Foreman Art Gallery presents: FAUX NATUREL

2007-07-24, from Member

FAUX NATUREL

a group exhibition


FROM JULY 7TH TO
AUGUST 25TH 2007


OPENING SATURDAY
JULY 7TH 2007
FROM 2:00 TO 5:00


Artists : Alex Da Corte, Emily Vey Duke & Cooper Battersby, Nick Lenker, Annie MacDonell, Allyson Mitchell, Andrea VanderKooij
Guest Curator : Astria Suparak, The Warehouse Gallery, Syracuse University, NY

Faux Naturel showcases work never before exhibited in Québec by emerging North-American artists in Philadelphia, Montréal, Syracuse, and Toronto. This group is young enough to have grown up with an informed sense about the environment, with Earth Day pre-printed on calendars and global warming. These artists explore the territory delineated by the destruction of the natural world with all its attendant themes. Entropy, redemption, apocalypse, the fall from grace, the temptations of commercial culture and the relationship between science and magic all emerge as motifs in this exhibition. Among the works presented are stunning visions of larger-than-life sculpture, tragicomedic video, striking collages and intricate prints. In a contaminated atmosphere, artists in cities pine for the untainted innocence of nature, a more profound understanding of mortality and they envision a stronger species.

In Alex Da Corte’s Damnation Wallpaper, bronze figures freefall into shame, their genitalia covered by censorious primroses. Based loosely on Michelangelo’s paintings on the ceiling of the Sistine Chapel, Da Corte’s figures being cast from the Garden of Eden tumble upside down, adorned by twenty-six colors and flocked indigo lines. His colossal snake pit in the center of the gallery untitled Thieves, presents sin as enticing, playful, and exquisite with dazzling colors, oversized scale and plush fabrics.

Emily Vey Duke and Cooper Battersby’s video Songs of Praise for the Heart Beyond Cure ends with unexpected scenarios of hope in dire circumstances–specifically imminent death, malicious violence, and consuming addiction. As Sarah Milroy writes for the Globe and Mail, Duke and Battersby’s video is "anything but depressing... [it is founded in] a sense of wonder at the endearing weirdness of life and all the vulnerable, furry little creatures immersed in it (especially us)."

In CloudKill, Nick Lenker has given new life to a cat beyond its nine allotments, by casting its found body into a set of ceramic multiples. Created out of mud and reborn in the flames of a kiln, each eternally sleeping head has been resurrected for a social fear Lenker has slain. The unfortunate death of a stray has given Lenker a fresh, bolder existence. CloudKill is mounted on the wall like a collection of trophies for an underappreciated skill.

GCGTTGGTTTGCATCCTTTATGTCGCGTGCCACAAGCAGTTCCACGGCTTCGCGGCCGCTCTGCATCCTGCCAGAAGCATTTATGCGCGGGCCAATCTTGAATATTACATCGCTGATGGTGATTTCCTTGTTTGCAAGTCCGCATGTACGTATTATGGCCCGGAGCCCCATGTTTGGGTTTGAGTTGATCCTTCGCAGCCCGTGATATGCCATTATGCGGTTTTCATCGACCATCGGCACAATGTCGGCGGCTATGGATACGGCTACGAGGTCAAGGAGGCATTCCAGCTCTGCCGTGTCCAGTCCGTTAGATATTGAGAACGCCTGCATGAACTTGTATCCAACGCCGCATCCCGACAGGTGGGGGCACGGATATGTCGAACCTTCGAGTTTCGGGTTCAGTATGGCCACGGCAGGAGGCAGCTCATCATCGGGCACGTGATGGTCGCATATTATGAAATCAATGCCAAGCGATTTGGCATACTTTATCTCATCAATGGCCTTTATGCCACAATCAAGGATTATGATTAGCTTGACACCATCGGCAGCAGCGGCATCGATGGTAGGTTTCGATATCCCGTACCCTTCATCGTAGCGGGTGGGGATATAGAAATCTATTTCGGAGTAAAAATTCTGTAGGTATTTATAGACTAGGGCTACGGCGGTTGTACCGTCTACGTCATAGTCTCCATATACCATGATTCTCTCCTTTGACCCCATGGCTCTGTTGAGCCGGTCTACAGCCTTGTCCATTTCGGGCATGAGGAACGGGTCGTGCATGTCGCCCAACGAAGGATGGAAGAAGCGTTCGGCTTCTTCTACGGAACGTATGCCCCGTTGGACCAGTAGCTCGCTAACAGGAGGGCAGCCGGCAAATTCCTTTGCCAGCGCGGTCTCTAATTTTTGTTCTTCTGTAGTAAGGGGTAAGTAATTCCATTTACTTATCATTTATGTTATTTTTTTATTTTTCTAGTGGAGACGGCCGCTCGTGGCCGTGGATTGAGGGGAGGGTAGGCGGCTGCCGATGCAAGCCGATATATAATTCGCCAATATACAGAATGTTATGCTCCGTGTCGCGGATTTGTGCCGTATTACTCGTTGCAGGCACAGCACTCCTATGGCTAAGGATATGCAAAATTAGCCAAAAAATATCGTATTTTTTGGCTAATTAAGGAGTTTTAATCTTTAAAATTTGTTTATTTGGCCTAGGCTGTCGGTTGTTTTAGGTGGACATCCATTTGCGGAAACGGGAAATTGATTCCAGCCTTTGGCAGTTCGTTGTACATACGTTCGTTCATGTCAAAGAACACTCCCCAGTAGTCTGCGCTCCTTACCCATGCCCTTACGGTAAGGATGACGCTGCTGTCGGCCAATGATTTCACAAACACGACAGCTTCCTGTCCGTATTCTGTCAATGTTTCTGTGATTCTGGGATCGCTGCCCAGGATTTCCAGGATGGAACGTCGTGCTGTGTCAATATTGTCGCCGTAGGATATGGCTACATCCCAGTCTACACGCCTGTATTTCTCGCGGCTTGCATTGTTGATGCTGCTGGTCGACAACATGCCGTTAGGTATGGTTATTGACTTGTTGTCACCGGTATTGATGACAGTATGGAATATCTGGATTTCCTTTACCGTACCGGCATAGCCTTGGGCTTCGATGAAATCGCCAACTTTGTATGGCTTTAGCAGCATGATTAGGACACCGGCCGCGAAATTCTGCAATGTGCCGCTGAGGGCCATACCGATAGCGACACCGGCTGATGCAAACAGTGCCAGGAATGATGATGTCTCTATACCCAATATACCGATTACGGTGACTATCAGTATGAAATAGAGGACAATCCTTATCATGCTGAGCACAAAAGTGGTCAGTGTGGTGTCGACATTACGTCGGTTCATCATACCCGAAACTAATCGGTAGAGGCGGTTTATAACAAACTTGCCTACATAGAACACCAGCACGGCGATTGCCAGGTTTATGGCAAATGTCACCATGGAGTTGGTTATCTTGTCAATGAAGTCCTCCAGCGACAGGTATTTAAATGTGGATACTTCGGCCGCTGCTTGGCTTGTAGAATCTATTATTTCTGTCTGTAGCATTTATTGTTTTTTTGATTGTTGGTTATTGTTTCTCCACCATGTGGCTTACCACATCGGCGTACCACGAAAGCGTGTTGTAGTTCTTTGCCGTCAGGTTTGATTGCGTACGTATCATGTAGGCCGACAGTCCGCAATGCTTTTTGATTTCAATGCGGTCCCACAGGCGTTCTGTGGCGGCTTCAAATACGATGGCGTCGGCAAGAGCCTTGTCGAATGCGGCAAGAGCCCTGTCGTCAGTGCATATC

Nick Lenker, Cloudkill, (detail), 2006

In Annie MacDonell’s scenes from the Vanity series, MacDonell layered old posters to depict magazine-perfect silhouettes set amongst fantasy gardens. These flawless bodies and blossoming branches will never decay. Yet each piece of paper the artist has incorporated attests corrosion over time, visible in degrees of yellowing and ghostly ink bleed.

Rather than supporting skins from a hunter’s spree, styrofoam taxidermy forms become the seeds for a new breed of animal in Allyson Mitchell’s series of sculptures, in which the individual titles combine the word “sassy” with the animal types (e.g., Sassquirrel, Sassquog). Made of fake fur, found textile and reptilian glass eyes, these hot pink, rare mammals casually display their nipples (rendered as felt flowers by the artist) without the shame or self-consciousness that female humans learn through social conditioning.

Echoing sentiments in Mitchell’s sculpture, Andrea Vander Kooij has created delicate embroidered works reminiscent of botanical drawings. With an eloquent twist the images reveal the skeletal structure of the critters they depict. This simple device adds gravity to the otherwise cheery images of a squirrel nibbling a nut and a perched bird gazing skyward. They are reminders of our inevitable corporeal end. 

  • Astria Suparak, Director of The Warehouse Gallery, Syracuse University, NY, will be presenting a special tour of the exhibition at 2:00 pm.
  • Join us for refreshments inspired by the theme faux naturel, starting at 2:00 pm.

Gallery Hours:
Tuesday to Saturday, from 12 noon to 5:00 pm (and all evenings of presentation at Centennial Theatre)


For more information or to schedule an interview, please contact:
Geneviève Chevalier, Assistant Curator at 819.822.9600 ext. 2279 or gchevali@ubishops.ca

Galerie d’art Foreman
2600 College Street
Sherbrooke


Source:

T- 819.822.9600 ext. 2260
F- 819.822.9703
E- gallery@ubishops.ca
W- www.ubishops.ca/artgallery.htm


 
 

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